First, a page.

The Guardian • Issue #2005

Communists are back in Canberra

CPA Canberra Branch article

  • The Guardian
  • Issue #2005

Aerial view of City Hill, Canberra. Photo: Wade Johanson (CC BY 2.0)

Workers in Canberra have recently established a Canberra branch of the CPA, which hasn’t maintained a branch for several years.

The new members hope that the re-opening of the branch will provide an outlet for the general rise of left-wing radicalism in the ACT. So far, many leftist Canberrans face the frustrating choice between the Labor Party and insular student groups, something that the new branch members are eager to remedy.

A key focus for the nascent branch is the housing question. Like many cities in Australia, Canberra is the site of rising rent prices and the sell-off of public housing. Many workers lose half or more of their paycheque to rent alone. Organising around this issue could help put the new branch on the map locally and serve as good practice for later organisation efforts.

Canberra is a city of challenges and opportunities. The city is particularly young and mobile, with a median age of thirty-four. Between 1996 and 2001, 61.9 per cent of the population moved to or from Canberra. The great challenge of these conditions is that it is harder for the party to put down roots. As far back as the 1950s, Canberra branches have struggled with small and inconsistent membership. People who come to Canberra to study often move away, and those who grow up there are often drawn away to bigger cities.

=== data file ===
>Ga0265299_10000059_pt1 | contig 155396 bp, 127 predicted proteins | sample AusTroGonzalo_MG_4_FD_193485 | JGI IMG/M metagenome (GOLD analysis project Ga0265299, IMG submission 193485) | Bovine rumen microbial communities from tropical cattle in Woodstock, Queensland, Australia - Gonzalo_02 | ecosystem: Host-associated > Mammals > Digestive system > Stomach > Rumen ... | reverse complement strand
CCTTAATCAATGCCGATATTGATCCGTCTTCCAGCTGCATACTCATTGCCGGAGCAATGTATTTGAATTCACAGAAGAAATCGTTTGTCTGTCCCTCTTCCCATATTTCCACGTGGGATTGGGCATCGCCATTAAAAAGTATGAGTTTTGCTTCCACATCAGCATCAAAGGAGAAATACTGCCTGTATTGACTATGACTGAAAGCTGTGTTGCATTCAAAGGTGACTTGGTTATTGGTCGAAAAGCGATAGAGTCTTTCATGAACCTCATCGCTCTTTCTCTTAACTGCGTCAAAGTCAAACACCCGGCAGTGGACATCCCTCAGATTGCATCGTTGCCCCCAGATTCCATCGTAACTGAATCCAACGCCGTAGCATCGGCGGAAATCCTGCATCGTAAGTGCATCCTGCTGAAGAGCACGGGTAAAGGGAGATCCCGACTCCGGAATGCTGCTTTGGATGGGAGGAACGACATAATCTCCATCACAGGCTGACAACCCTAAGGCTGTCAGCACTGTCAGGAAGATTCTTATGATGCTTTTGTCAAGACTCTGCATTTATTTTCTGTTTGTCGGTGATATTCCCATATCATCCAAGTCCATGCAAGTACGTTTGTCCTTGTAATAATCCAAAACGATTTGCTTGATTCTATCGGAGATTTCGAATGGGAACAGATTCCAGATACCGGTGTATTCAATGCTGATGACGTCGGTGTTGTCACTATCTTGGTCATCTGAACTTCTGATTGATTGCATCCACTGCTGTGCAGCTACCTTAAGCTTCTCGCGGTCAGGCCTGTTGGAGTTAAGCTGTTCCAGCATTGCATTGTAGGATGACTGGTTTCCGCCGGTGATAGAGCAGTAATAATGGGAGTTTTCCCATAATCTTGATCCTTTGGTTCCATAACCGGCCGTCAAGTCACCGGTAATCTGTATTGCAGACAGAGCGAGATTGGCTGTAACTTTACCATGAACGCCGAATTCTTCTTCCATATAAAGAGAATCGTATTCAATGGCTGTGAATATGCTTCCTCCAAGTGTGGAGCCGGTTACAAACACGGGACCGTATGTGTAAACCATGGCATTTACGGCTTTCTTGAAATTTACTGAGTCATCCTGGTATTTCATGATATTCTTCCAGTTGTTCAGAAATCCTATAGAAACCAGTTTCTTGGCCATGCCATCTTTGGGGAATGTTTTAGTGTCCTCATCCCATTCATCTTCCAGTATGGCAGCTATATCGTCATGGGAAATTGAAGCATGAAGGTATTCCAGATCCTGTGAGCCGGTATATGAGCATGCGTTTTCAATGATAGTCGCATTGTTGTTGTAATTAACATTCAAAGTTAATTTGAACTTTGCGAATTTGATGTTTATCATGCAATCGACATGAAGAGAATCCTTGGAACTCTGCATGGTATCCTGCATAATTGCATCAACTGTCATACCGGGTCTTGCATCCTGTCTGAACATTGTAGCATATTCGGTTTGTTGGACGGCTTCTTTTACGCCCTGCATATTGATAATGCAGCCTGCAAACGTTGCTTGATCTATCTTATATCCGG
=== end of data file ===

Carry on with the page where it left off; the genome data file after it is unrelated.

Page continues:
Now more than ever, we can resist or even benefit from these tendencies. The city is much bigger than it once was decades ago, with a consistent and much more permanent working class. At the same time, there remains a constant flow of young, more progressive people from Canberra to other places in the country. A sufficiently stable and developed Canberra branch could take advantage of this pattern. If successive generations of socialists could be educated in theories and strategies of organisation, they could bring those skills to other areas.

Another challenge paired with an opportunity is the proximity of the big national and international state institutions, from ASIO to the embassies. For its size, the city is also disproportionately populated by reporters. It’s very easy to attract attention in Canberra of the wanted and unwanted variety. Getting the message out and raising class consciousness is a key focus of the Canberra branch, one that they may be particularly situated to be able to serve. Having a party branch permanently situated in Canberra will open the doors to the international elements of the party’s mission. This will hopefully facilitate better relations between global socialist parties and organisations.

It is hoped that the beginning of this branch will showcase the potential of the party’s new generation of members. Rebuilding a party branch will be a challenge, but it is a challenge the new members are committed to rising to.

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